Borrowing from the main HDN Games, SP Skills also can be used, with space for up to 3 SP Skills to be assigned to different button combinations. The Lily system is also carried over from the other games in the series, which can give your characters specific stat bonuses and effects depending on the level of their relationship with each other. As you progress, you can also unlock items and weapons to equip to the characters to augment their stats and abilities, as well as assign different skills. There’s no store to buy items or weapons in this game, but instead you can unlock new upgrades for the girls’ stats or equitable items and weapons by defeating monsters and collecting medals (which you can then redeem for prizes). Although, even though you have the ability to equip weapons and skills, you aren’t really given a large variety of alternate choices for you to choose from. It seemed kind of a waste to be able to change your weapon or skills but only have a couple of options to choose from.
With most of the enemies in the quests simply mindlessly charging at you (or just leisurely wandering towards your general direction), just mashing the attack buttons can allow you to preform automatic combos and defeat most of the enemies the game throws at you, rather than needing to put too much thought into strategy or planning. Once you get further into the story and begin to get longer quests, you’ll soon be scoring hundred-hit combos and dealing thousands, if not millions of points of damage as you just slash through all of the monsters on the battlefield, which is remarkably satisfying seeing all those sets of numbers continue to go up while you keep dealing damage. Even when there are dozens of enemies surrounding you, the framerate holds up very well on the vita, keeping the game running smoothly.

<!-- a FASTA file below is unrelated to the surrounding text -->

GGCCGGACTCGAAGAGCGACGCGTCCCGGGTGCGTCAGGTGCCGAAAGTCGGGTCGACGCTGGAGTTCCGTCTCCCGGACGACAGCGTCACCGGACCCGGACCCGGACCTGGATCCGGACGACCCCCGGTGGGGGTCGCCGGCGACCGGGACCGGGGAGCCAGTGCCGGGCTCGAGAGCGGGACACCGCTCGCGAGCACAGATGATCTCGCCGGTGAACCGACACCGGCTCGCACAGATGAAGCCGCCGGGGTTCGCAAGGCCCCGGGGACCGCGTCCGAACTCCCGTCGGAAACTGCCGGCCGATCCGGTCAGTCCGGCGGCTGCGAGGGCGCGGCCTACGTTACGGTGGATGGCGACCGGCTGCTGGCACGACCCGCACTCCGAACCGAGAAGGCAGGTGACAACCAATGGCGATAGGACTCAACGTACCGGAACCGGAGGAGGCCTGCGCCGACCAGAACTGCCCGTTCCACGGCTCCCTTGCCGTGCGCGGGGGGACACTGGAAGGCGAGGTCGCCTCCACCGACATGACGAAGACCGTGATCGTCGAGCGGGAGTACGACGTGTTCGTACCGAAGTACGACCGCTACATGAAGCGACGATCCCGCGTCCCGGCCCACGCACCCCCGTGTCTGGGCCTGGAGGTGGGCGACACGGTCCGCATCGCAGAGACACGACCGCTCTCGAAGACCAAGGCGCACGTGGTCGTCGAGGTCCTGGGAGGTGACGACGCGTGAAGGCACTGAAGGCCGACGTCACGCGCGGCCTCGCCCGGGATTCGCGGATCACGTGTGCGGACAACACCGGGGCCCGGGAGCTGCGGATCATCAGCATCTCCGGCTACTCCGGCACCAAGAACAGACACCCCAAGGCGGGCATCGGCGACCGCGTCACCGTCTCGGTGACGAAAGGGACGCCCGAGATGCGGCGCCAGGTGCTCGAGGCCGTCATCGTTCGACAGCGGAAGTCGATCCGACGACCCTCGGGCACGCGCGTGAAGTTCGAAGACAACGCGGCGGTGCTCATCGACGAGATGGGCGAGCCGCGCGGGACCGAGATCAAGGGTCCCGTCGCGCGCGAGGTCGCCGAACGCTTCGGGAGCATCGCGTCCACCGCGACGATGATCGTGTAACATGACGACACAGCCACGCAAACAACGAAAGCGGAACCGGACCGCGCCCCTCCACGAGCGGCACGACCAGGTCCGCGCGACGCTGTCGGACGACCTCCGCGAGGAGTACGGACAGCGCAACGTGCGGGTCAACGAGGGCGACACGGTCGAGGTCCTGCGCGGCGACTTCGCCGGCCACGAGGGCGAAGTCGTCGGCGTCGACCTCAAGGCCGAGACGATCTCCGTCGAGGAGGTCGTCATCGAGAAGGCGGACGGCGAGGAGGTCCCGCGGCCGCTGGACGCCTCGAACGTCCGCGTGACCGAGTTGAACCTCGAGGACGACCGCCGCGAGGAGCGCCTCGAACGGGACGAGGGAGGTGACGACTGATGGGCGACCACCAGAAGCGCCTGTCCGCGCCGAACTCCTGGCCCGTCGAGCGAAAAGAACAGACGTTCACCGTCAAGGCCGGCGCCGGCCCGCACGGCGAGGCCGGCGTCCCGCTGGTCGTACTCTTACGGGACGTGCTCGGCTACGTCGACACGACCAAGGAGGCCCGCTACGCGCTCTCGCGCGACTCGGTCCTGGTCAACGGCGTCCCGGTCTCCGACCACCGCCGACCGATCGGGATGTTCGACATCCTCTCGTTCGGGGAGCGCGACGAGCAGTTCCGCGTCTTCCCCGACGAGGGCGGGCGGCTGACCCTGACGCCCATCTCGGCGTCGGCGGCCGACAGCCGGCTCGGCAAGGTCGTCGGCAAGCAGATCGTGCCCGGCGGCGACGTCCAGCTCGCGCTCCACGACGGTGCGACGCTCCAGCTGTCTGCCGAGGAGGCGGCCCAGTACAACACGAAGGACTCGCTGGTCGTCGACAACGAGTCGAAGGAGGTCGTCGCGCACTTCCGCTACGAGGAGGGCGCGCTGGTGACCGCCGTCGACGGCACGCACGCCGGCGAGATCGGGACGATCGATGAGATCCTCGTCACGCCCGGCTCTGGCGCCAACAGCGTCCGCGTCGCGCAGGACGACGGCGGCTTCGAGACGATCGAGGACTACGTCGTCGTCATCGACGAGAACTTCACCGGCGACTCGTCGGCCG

Outside of the quests, you can view event scenes with the characters at certain points throughout the main story campaign and view news broadcasts from the two journalists about the CPUs. As always, the writing is filled with references and meta humour while characters casually break the 4th wall over and over again, so if you’re into the brand of humour the Neptunia series is known for, you should have a good idea of what to expect. References to real world games, past HDN games, in/famous online movements can be found within the dialog between characters. Several more subtle references are also incorporated into the two new characters, with Dengekiko’s attacks based on Dengeki Bunko properties like Sword Art Online and A Certain Scientific Railgun.
The main story portion of the game has loads of quests for you to dive into, with even more content waiting after you complete the main game. Two additional secret modes [mild spoiler], a 1v1 arena battle mode called Gamindutri Gauntlet and the seemingly endless Neptral Tower mode, are unlocked after completing the main story, which you can challenge to continue battling new foes, grind levels and win special items and gear for your characters. It’s a shame that a multiplayer component like Shinovi Versus didn’t make it into Neptunia U, as it would have been fun having 1v1 or 2v2 battles with other players online or even locally.